As the United States slowly begins to reopen and return to a semi-normal routine, the sports world is beginning to follow in pursuit.

Clemson announced this week it will welcome back basketball and football players to campus as soon as June 8. Following the NCAA’s decision last week to allow for voluntary team workouts/activities for all sports beginning June 1, Clemson wasted little time in making the most of the opportunity in an announcement made via a letter from Clemson Director of Athletics Dan Radakovich.

“We are encouraged to begin the first step in the implementation of our Phase I planning, and appreciate the leadership of our University in helping us prepare for our student-athletes and staff to return in early June,” Radakovich said. “We are confident in our ability to provide a safe environment and have put our energy into that goal. We’re encouraged by the progress and remain vigilant as we begin to welcome a limited number of student-athletes back to our facilities.”

The news is welcomed to many but hardly means we’ll have a football season as originally scheduled. However, it’s absolutely a starting point for those who are healthy and feel comfortable enough to get back to work to do so.

It will be a slow, gradual process but appears to be one that will help facilitate the journey to playing ball in the fall. But that question still looms large in the minds of everyone and if so, what will it look like? Administrations across the country are examining what social distancing inside a college football stadium will entail and if fans will be allowed at all. If spectators are welcomed back to Death Valley and other stadiums across the college football landscape, how full will stadiums be? Who gets to have a ticket and if they are reserved for only season ticket holders/special donors [IPTAY, etc.] what happens when they decide to sell their tickets for a particular game? Ticket prices are already at an all-time high, especially for the blockbuster games, so I can only imagine what will happen this season if the amount of tickets available is cut in half. Yikes.

Just imagine a Clemson-Ohio State rematch in Miami for the National Championship. We’ll open up the bidding at $12,000 for the last row of the upper deck, please.

Clemson fans singing the alma mater during a home game in Death Valley (Photo: Clemson University)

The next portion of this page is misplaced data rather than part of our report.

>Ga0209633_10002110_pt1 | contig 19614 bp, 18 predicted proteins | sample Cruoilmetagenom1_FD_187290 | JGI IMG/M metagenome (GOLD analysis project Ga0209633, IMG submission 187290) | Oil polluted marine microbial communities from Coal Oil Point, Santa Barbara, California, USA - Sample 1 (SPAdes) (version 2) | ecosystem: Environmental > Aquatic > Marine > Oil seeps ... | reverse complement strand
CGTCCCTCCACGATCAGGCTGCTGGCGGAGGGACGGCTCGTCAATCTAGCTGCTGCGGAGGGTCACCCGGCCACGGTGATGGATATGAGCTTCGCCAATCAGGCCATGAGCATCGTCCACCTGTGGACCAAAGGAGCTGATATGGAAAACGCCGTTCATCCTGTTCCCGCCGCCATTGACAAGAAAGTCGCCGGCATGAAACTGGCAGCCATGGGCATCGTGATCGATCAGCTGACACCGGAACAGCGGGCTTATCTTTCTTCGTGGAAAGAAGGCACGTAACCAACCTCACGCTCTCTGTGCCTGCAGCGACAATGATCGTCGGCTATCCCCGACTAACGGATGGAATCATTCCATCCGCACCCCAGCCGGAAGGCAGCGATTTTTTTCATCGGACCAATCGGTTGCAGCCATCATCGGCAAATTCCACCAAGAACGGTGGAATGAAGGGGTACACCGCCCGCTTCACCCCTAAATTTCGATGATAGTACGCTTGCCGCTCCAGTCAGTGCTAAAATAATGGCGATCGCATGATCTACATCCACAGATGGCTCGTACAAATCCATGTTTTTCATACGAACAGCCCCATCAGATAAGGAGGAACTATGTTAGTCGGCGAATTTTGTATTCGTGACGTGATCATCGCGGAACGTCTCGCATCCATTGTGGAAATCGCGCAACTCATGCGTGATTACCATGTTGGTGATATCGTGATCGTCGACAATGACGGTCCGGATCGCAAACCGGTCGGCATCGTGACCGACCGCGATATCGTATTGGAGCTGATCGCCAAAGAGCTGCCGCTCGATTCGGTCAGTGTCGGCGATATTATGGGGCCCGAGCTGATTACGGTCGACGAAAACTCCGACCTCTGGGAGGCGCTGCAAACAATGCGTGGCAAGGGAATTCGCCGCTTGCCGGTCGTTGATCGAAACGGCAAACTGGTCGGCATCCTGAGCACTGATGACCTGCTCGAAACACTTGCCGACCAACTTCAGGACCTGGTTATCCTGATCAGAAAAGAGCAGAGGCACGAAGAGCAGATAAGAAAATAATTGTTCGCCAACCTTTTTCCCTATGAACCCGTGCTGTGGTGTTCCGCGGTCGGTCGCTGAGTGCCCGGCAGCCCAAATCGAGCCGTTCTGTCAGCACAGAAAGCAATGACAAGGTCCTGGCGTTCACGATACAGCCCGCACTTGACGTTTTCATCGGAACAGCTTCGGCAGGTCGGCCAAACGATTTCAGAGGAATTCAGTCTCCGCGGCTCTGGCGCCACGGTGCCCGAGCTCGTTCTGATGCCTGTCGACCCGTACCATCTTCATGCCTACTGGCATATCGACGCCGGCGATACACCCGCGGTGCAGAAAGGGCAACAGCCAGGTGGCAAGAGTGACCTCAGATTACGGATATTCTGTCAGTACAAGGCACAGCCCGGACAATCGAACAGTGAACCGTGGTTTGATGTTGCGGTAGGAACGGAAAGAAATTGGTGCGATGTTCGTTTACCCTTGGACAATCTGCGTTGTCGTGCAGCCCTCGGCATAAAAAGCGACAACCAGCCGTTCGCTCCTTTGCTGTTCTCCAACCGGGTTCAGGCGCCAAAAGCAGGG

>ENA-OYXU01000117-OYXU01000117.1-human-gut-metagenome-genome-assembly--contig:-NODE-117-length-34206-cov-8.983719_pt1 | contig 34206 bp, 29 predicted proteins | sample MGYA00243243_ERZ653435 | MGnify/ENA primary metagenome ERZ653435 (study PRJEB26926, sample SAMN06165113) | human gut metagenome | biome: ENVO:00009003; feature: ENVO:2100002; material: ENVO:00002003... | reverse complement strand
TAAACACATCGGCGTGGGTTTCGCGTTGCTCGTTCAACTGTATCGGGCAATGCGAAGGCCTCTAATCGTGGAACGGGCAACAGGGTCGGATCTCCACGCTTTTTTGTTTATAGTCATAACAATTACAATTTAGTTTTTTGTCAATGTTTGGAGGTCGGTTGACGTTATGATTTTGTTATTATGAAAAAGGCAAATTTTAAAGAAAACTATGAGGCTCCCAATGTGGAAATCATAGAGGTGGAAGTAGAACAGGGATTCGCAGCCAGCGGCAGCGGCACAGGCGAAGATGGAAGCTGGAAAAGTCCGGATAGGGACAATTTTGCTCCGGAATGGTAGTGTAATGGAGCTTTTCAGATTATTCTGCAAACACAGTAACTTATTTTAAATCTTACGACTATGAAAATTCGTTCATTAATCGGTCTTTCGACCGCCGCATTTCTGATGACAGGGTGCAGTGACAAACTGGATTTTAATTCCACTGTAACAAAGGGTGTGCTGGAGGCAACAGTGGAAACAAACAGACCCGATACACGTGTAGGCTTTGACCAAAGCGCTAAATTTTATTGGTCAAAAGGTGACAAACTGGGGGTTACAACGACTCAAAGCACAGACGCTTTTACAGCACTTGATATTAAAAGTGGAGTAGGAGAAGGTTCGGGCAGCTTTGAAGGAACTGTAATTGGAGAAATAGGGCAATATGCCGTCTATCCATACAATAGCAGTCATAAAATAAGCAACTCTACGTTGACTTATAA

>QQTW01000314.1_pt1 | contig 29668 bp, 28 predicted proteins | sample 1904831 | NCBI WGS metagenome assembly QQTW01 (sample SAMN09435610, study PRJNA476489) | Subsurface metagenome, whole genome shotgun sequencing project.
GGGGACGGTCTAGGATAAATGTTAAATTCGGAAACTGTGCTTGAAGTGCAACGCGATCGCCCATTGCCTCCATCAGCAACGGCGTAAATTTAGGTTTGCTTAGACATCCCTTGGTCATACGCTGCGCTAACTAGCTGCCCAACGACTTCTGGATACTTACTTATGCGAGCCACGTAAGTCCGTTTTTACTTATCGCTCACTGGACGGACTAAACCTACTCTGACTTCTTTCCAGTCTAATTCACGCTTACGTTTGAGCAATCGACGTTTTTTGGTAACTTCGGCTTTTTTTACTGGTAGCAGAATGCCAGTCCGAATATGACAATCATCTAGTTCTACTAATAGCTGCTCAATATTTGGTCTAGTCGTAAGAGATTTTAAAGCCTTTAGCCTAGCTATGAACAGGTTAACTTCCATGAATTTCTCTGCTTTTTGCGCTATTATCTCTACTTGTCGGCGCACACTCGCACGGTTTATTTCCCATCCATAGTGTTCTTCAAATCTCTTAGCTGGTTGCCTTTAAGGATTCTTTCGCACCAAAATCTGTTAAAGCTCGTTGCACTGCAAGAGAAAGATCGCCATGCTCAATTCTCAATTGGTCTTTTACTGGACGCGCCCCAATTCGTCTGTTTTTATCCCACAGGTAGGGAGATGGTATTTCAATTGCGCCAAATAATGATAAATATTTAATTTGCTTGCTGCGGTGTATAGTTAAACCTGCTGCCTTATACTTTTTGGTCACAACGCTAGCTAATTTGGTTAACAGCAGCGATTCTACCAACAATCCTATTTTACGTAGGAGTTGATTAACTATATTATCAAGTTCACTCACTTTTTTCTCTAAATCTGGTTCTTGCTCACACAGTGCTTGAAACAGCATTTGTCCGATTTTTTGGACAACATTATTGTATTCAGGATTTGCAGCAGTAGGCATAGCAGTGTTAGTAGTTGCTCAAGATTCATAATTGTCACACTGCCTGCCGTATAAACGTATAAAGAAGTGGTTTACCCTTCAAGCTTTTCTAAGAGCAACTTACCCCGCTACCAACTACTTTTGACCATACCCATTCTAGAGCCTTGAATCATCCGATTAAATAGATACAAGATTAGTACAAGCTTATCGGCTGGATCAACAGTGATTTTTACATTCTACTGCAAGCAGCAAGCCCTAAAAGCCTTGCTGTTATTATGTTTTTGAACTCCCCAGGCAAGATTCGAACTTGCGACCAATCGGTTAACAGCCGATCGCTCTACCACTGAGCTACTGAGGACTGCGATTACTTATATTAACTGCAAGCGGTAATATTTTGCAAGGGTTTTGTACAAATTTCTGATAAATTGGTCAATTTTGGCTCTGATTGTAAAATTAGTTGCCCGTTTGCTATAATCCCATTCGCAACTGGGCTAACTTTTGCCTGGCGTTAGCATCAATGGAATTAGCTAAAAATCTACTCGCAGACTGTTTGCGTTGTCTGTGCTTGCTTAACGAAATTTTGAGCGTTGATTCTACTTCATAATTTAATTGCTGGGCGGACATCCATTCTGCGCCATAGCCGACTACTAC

Hard to imagine some of the bigger, popular venues only 30-50 percent full every weekend through the regular season. I don’t envy guys like ACC Commissioner John Swofford, or school administration and athletic departments. It’s likely to be one of those “darned if you do, darned if you don’t” type deals and there’s going to be unhappy people no matter the decision.

On Tuesday, Radakovich appeared on ESPN’s Courtside with Seth Greenberg and Dan Dakich and was asked his thoughts on the upcoming college football season and if it would start on time.

“I do. As we sit here on May 26, (start) on time, full season. (Fans in the stands) is a little tougher. We are starting to get figures back from states that have opened up over the last couple of weeks and they still seem to be holding steady. Those are all very positive things and we hope those trends continue to occur.”

Clemson Athletic Director Dan Radakovich

Clemson head coach Dabo Swinney caught some flack over his comments–which came across has overly optimistic or insensitive to some–during an April Zoom call with the media.

“My preference is let’s get to work and let’s go play,” Swinney said. “That’s the best-case scenario and I think that’s what’s going to happen. I have zero doubt that we’re going to be playing. The stands are going to be packed and the Valley is going to be rocking. I don’t have any doubt. That’s the only thought I have.”

Clemson quarterback Trevor Lawrence expressed his desire to get back onto the field earlier this month as the signal caller hopes to bring one additional National Championship to Clemson before almost certainly heading to the NFL draft.

Here we are though two months later from Swinney’s comments and honestly we don’t know much more now than we did then. What we do know is Covid-19 has wreaked havoc on athletic departments finances with schools being forced to shut down struggling programs.

Furman forced its hand on the Baseball and Lacrosse programs while Appalachian State announced the cut of three varsity men’s programs: Tennis, Indoor Track/Field and Soccer. Unfortunately, we likely haven’t seen the end of such news from other schools who have been crippled due to the financial implications of Covid-19.

To be fair, like restaurants and other businesses, some of these sports programs were barely hanging on to begin with. So if we are keeping it real, all the blame can’t be placed on the virus. But was it the feather that broke the camel’s back? Absolutely fair to make that argument. Covid-19 has been devastating in the sports world far beyond not having games.

Despite what the NCAA might indicate by allowing these voluntary team activities to resume, we are far from being in the clear. That being said, hopefully this is a time-appropiate step in the right direction.

It continues to be an extremely tough time in our country. From the fallout of the Covid-19 to the ongoing racial injustice continuing to plague this country. I’m a firm believer that the world needs sports to return. Maybe that means sports with no fans in the stadiums and arenas for a while. That isn’t ideal, but it is better than nothing. I don’t know how picky we can afford to be at this point.

Put the politics and greed aside and let’s all do our part to get these student-athletes back onto the field….and eventually with fans back in the stands.

Spot the ball……but maybe let’s sanitize it first?

Ya’ll be safe out there. Peace and Love.